Many government contractors, like other private enterprises, invest heavily in research and development (R&D) to improve the products and services they offer, in hopes of better meeting their customers’ needs. When those R&D efforts are “independent” of any particular contract—hence “IR&D” or “IRAD”—the associated costs are properly allocated to the contractor’s indirect cost pools, rather than charged directly to any one customer. This makes good sense, and is reflected in the Federal Acquisition Regulation (FAR) cost principles at 31.205-18, which provides that costs of performing basic or applied research, development, and systems and other concept formulation studies are generally allowable as IR&D so long as they are not “sponsored by a grant or required in the performance of a contract.” This regulatory guidance is vague, though, and years of debating what it really means for R&D efforts to be “required in the performance of a contract” ultimately led to the Federal Circuit’s landmark decision in ATK Thiokol, Inc. v. United States, 598 F.3d 1329 (Fed. Cir. 2010), in which the court held that such costs are properly charged as IR&D unless they are “specifically required” by a contract, rather than merely necessary for successful performance.

For the first time, a federal court has applied this standard in the context of the False Claims Act (FCA). In an opinion published last week, United States ex rel. Steuert v. L3 Harris Technologies, No. 11-cv-3385 (D.N.J. Mar. 31, 2022), the U.S. District of New Jersey held that, to survive dismissal, a plaintiff alleging fraudulent mischarging of IR&D costs in violation of the FCA must plead sufficient facts, with sufficient particularity, to show the contractor knew or recklessly disregarded both (1) costs were being charged to IR&D and (2) those costs were for efforts specifically required by a contract. Because the qui tam relator-plaintiff in Steuert failed to “identify anyone at L3 who knew both that L3 was billing the Government for [R&D] work [as IR&D] and that billing the Government for [such] work was improper,” the court dismissed his claims.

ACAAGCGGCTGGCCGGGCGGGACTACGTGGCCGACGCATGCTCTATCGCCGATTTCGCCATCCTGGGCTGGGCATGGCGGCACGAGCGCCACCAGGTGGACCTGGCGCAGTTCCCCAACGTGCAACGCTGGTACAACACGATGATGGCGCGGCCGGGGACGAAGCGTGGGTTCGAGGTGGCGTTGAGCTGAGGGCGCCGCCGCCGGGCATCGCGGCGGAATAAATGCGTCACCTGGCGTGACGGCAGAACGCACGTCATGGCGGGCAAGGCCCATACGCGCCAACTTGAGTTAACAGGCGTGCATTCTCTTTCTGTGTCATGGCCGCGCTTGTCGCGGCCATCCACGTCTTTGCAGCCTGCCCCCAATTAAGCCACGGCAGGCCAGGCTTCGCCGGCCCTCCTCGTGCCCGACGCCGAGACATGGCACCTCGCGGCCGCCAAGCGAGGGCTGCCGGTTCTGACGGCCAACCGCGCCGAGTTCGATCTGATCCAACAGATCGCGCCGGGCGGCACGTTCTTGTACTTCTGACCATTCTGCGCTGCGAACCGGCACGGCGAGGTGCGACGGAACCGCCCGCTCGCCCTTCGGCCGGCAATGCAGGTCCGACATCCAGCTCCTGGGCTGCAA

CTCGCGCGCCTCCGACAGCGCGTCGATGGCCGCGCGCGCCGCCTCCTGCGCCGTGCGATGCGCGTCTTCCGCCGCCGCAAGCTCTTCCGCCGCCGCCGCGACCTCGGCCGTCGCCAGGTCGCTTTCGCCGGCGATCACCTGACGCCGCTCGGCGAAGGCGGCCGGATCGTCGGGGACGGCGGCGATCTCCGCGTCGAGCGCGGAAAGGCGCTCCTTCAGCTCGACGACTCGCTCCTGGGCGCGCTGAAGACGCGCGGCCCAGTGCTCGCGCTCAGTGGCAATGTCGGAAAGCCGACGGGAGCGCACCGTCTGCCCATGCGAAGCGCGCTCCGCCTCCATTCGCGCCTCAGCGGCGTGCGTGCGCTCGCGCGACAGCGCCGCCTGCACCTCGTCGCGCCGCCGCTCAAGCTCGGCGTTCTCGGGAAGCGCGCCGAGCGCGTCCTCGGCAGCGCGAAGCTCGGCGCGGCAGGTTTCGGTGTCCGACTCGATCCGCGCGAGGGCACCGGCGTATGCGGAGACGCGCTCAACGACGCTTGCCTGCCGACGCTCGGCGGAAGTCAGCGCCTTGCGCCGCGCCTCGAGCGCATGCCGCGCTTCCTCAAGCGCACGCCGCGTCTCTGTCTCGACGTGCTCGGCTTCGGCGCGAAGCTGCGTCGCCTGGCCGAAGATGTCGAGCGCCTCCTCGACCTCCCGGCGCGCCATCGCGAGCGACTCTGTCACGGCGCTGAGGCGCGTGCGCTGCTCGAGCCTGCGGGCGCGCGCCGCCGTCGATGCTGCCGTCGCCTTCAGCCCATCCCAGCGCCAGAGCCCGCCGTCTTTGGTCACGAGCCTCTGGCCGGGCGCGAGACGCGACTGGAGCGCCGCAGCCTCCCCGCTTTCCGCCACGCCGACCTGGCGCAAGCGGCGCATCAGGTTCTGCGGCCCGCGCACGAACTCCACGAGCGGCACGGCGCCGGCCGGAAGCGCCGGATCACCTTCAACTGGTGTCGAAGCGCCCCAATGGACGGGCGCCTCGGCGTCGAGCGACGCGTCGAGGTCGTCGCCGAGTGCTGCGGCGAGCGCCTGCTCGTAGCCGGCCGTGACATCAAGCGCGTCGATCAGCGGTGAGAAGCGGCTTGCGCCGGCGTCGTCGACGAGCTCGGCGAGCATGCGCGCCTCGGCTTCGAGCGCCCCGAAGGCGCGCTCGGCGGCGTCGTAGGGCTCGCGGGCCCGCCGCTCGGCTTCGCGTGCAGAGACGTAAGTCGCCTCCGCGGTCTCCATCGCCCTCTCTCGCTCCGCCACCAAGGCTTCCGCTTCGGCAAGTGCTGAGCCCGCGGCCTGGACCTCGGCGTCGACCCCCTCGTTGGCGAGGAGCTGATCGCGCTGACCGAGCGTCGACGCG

Fraud against the United States is a serious allegation. But one cannot defraud the government by honest accident, and not every cost accounting noncompliance is a false claim. Instead, the FCA requires knowledge of a claim’s falsity, either through actual knowledge or by acting in deliberate ignorance or reckless disregard of the truth. See 31 U.S.C. § 3729(b)(1). This often is referred to as the FCA’s “scienter” requirement. As the court recognized in Steuert, showing a defendant “knew” that false claims were submitted to the government for purposes of scienter requires a plaintiff to establish the defendant knew the claims at issue were false. And when it comes to claiming costs as IR&D, under ATK Thiokol, such claims “are not ‘false’ simply because [a specific customer] informally requested or benefitted from the work underlying the claims.” Instead, scienter under the FCA “depends on whether [a defendant] actually knew that the work underlying its IR&D claims to the Government was ‘specifically required by’ [a particular contract], or recklessly disregarded the fact that bills to the Government were generated by work ‘specifically required by’ [that contract].” Thus, to meet the heightened pleading standards for fraud allegations under Federal Rule of Civil Procedure 9(b), the government or a qui tam relator must plead particular facts sufficient to plausibly establish such knowledge.

The district court’s opinion marks a significant positive development in the law for its affirmation of the principles in ATK Thiokol and their applicability under the FCA. IR&D should be encouraged, not deterred; it spreads costs equitably among customers (within and without the government) and creates incentives for private investment in government technology, reducing taxpayer burden for what are often high-risk projects. The FAR cost principles and the standard established by ATK Thiokol—and now also as applied under Steuert—foster this goal, even as government officials and the growing qui tam plaintiffs’ bar too often forget it.